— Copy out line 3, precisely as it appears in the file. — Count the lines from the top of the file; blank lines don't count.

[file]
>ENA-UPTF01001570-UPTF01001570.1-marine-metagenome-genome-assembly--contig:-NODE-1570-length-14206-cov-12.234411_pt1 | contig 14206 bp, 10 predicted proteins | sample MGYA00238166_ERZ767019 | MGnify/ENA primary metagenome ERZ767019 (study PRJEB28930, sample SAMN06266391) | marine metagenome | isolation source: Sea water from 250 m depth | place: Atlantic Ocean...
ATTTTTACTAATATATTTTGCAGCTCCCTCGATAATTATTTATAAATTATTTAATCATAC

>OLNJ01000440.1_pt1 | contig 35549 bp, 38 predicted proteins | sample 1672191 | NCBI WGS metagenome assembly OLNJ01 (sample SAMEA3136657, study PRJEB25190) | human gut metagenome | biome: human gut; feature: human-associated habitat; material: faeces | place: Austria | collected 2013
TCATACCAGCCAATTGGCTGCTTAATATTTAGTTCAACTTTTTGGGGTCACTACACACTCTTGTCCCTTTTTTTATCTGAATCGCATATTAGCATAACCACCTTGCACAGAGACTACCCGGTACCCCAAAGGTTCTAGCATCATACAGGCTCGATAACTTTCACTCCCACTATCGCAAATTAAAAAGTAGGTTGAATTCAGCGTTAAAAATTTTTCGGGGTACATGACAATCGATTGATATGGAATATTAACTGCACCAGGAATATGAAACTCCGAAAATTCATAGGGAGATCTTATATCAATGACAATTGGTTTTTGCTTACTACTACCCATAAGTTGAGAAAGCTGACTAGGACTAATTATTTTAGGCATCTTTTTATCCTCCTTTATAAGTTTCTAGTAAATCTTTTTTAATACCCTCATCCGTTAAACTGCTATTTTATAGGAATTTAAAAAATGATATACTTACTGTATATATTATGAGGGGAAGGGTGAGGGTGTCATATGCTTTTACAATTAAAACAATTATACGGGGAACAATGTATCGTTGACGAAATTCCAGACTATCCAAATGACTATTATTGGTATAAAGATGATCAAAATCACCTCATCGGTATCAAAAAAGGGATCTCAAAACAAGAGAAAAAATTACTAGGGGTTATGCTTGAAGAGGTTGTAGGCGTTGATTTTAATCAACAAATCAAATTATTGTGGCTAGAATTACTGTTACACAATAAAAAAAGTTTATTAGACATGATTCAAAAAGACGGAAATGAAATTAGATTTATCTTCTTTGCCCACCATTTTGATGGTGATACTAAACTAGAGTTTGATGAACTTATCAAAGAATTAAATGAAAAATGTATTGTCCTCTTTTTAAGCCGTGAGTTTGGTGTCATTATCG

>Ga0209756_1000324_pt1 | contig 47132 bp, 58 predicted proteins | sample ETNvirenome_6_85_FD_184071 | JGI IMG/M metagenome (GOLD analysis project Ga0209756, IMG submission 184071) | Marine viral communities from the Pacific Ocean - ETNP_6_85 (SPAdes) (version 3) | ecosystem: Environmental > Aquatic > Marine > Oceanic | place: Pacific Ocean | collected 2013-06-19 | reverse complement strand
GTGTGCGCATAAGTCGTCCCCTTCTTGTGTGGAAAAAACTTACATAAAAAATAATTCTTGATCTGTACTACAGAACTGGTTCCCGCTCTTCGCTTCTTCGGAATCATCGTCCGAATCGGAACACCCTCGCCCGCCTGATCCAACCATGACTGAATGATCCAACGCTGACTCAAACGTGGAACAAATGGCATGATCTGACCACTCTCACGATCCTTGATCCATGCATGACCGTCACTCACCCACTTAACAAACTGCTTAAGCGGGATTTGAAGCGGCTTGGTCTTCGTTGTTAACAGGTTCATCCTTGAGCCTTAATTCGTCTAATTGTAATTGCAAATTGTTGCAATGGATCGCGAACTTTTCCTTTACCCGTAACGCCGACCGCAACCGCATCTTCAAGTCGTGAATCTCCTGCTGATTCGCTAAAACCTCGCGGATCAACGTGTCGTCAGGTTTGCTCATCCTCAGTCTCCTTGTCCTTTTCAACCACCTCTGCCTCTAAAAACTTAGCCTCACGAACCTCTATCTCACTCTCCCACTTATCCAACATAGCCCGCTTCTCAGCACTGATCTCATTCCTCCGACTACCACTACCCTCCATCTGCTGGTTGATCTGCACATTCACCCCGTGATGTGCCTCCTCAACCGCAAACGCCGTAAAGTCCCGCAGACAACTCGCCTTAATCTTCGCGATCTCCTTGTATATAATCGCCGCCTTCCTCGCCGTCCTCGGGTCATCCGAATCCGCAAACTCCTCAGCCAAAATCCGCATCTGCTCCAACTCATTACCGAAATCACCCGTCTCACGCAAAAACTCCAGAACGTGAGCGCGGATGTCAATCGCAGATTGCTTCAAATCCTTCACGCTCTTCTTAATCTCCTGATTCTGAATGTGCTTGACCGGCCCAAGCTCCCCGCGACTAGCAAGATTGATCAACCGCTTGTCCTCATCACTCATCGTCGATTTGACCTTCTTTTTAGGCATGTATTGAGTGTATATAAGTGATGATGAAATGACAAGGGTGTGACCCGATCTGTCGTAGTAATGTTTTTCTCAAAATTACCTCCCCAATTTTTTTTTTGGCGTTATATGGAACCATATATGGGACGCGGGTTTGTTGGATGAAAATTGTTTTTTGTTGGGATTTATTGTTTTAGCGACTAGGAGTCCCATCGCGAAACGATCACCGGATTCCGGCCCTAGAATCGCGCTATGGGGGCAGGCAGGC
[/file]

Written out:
>OLNJ01000440.1_pt1 | contig 35549 bp, 38 predicted proteins | sample 1672191 | NCBI WGS metagenome assembly OLNJ01 (sample SAMEA3136657, study PRJEB25190) | human gut metagenome | biome: human gut; feature: human-associated habitat; material: faeces | place: Austria | collected 2013